Around 50 employees at Essentia Health, a hospital chain in the upper Midwest, were let go from their jobs for refusing to get flu shots.
Hospitals now require staff workers to get vaccinated, NBC News reports. Public health officials say this should not be surprising trend.
Dr. William Schaffner, an infectious disease expert at Vanderbilt University, said,
It’s a patient safety issue. It’s so that we do not give flu to our patients.
Schaffer is also the spokesperson for the Infectious Diseases Society of America.
Dr. Rajesh Prabhu, Infectious Disease and Chief Patient Quality and Safety Officer at Essentia Health, said, “Patients are in the hospital because they are sick. That puts them at risk of a more severe outcome from influenza. People can die from influenza.”
Vaccination rates in the country are low, despite recommendations from the Centers for Disease Control and Prevention. Only around 65% of health care workers get their shots yearly.
Requiring the vaccine helps get those numbers up, protects patients and does not harm anyone, Schaffer said. When employers make the vaccine mandatory, the CDC found that 85% of workers get it. Only 43% are immunized otherwise.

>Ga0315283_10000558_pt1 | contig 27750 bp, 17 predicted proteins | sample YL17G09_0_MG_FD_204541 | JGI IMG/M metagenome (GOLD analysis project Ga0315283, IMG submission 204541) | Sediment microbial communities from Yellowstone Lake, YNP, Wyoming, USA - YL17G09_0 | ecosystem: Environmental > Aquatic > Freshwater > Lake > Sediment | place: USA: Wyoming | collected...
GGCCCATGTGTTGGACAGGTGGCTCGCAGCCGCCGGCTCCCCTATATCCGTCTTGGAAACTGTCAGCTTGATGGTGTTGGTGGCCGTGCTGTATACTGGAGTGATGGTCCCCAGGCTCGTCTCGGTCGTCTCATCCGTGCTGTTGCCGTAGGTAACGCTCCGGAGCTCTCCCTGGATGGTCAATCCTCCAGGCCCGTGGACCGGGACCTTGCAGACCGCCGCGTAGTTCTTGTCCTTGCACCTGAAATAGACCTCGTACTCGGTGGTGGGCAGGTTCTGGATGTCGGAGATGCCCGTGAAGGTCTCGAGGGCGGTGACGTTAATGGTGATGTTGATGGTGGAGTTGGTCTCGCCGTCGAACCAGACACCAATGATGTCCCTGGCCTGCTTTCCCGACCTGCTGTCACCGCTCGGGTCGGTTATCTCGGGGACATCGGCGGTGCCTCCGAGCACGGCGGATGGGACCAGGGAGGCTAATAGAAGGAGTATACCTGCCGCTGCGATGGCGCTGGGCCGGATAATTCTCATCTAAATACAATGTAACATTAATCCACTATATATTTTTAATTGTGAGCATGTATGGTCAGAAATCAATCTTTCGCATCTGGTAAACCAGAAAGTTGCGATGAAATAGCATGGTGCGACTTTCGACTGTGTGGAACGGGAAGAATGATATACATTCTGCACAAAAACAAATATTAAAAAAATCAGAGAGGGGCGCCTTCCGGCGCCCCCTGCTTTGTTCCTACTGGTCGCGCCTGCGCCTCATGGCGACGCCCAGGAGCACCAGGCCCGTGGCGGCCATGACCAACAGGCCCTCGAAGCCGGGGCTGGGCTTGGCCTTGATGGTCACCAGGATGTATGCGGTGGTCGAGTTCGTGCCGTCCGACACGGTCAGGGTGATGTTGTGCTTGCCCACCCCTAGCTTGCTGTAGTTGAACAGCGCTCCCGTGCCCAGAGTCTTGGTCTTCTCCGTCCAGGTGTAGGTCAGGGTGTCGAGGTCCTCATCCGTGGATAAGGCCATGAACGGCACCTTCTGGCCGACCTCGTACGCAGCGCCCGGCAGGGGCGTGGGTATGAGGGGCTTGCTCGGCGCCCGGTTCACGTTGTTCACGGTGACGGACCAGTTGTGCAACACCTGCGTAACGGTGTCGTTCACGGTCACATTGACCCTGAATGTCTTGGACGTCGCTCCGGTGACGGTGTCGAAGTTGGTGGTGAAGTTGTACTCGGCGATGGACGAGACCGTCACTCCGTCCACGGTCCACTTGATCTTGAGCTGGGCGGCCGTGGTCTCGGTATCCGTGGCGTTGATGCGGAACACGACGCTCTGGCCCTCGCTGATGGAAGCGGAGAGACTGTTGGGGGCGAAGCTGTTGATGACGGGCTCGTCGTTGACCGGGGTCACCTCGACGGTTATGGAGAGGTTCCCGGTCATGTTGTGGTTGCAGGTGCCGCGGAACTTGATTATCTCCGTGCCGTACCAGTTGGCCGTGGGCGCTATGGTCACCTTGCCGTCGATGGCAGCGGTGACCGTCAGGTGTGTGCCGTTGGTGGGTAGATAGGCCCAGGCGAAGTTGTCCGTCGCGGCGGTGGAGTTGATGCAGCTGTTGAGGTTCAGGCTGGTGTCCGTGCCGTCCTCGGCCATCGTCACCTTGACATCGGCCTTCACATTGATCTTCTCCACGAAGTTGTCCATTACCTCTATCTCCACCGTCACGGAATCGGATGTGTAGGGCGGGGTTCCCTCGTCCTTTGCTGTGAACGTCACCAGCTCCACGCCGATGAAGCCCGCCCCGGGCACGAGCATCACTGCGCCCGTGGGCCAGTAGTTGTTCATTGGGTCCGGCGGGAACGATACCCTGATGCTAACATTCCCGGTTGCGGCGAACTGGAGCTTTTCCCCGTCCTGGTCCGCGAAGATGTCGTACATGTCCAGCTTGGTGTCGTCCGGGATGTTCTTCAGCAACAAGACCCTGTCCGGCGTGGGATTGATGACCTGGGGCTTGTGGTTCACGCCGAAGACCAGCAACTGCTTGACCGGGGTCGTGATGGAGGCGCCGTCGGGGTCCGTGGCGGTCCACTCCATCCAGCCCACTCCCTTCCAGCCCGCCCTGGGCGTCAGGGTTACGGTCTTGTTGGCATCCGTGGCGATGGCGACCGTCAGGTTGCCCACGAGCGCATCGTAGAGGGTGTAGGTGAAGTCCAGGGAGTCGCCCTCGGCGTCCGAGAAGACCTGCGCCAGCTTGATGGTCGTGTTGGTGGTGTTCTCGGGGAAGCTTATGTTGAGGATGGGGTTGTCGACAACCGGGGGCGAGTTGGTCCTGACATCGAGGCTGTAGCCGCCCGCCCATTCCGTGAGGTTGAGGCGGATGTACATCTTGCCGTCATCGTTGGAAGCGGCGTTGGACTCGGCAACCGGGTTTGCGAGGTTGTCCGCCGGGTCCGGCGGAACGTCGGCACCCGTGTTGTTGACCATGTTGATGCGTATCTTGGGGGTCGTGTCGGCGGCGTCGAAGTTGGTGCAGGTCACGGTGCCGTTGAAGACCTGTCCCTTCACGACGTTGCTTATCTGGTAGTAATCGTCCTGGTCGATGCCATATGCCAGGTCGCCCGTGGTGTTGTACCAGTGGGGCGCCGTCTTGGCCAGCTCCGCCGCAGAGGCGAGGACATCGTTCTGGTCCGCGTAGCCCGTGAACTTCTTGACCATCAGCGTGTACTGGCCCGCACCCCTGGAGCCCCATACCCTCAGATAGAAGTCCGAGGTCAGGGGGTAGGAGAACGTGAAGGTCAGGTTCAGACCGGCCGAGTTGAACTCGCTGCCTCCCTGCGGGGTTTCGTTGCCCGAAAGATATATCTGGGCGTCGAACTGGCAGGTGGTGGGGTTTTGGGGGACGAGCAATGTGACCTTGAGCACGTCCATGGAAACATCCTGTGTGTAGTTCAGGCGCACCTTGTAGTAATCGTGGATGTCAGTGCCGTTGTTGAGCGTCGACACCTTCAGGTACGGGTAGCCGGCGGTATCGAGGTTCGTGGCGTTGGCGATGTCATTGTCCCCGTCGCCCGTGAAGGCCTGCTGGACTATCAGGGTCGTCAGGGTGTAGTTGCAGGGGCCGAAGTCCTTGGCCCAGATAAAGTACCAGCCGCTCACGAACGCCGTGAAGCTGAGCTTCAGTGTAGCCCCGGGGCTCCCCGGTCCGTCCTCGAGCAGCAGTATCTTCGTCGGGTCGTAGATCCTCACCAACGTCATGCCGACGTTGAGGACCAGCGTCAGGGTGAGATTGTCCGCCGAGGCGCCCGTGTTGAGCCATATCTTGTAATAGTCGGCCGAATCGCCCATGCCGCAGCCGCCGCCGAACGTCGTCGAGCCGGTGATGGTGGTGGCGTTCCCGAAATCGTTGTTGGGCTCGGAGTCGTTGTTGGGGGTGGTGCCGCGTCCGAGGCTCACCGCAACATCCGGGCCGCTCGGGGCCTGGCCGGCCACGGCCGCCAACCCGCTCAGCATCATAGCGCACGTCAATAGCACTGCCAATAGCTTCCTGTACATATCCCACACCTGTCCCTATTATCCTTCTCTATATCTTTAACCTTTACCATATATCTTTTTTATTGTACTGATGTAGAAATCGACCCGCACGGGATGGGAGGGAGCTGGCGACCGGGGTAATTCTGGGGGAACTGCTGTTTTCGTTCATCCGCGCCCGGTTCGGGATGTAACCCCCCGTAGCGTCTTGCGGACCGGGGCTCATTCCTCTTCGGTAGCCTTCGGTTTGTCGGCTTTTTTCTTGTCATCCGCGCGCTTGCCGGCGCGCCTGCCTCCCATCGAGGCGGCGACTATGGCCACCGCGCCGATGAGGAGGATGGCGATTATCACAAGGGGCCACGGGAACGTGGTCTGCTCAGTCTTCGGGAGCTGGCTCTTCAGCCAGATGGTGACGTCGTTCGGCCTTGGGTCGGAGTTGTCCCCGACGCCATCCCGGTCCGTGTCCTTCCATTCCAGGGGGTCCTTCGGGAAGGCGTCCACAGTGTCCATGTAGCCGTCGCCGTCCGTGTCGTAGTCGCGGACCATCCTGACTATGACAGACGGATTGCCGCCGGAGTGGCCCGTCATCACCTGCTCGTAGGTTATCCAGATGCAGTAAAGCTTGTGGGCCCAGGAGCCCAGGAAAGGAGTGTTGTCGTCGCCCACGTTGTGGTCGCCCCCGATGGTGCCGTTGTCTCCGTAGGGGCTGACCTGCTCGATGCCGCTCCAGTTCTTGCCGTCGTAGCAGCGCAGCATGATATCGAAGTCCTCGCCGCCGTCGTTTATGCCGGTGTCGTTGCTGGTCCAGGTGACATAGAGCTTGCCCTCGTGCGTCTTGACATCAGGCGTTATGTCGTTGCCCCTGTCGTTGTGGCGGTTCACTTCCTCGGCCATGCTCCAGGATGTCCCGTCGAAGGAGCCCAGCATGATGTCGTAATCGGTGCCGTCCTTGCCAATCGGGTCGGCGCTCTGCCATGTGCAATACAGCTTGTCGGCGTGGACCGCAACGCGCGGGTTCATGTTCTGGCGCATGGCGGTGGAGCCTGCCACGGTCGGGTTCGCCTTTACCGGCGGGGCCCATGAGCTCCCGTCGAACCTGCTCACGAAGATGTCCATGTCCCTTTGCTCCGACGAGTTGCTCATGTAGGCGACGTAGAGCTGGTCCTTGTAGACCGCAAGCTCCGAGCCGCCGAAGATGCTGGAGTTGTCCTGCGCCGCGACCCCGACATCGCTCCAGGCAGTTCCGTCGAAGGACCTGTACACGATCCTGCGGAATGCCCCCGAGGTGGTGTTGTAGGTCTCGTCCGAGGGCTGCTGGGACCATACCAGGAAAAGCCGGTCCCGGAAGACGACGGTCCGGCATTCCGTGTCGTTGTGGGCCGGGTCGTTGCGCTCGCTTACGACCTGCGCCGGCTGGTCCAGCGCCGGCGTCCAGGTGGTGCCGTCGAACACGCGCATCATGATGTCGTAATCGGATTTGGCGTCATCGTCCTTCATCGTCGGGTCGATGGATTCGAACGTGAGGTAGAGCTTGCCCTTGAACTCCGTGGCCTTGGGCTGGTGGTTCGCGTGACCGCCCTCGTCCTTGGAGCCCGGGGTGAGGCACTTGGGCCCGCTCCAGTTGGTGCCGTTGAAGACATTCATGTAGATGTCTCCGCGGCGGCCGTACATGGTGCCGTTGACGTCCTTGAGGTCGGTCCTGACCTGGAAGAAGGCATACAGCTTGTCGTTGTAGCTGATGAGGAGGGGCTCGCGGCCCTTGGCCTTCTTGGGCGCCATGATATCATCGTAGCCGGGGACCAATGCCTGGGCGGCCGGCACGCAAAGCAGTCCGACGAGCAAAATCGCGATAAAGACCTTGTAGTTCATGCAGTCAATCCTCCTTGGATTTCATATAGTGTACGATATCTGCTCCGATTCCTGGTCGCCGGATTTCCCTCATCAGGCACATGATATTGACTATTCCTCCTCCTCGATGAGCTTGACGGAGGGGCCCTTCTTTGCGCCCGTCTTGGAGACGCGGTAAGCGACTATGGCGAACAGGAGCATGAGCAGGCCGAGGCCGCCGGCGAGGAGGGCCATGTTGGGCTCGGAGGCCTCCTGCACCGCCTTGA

Minnesota, where Essentia is located, does not require vaccination for public health workers under state law, but the company began its policy to keep patients safe.
Prahbu said, “Just like other people, we had a voluntary program really encouraging our health care personnel to get vaccinated.”
Essentia employees must either be vaccinated or follow the same procedure as schools: apply for a medical or religious/philosopical waiver. These requests are reviewed by a panel of experts.
So far, the compliance rate at Essentia has been at 99.5%, said Maureen Talarico, spokesperson for the company. Essentia offered free vaccine clinics, had vaccine carts available to make the rounds for workers who could not leave their stations, and so on.
Out of nearly 14,000 employees, these 50 took it to the point where it was necessary to fire them, Essentia said.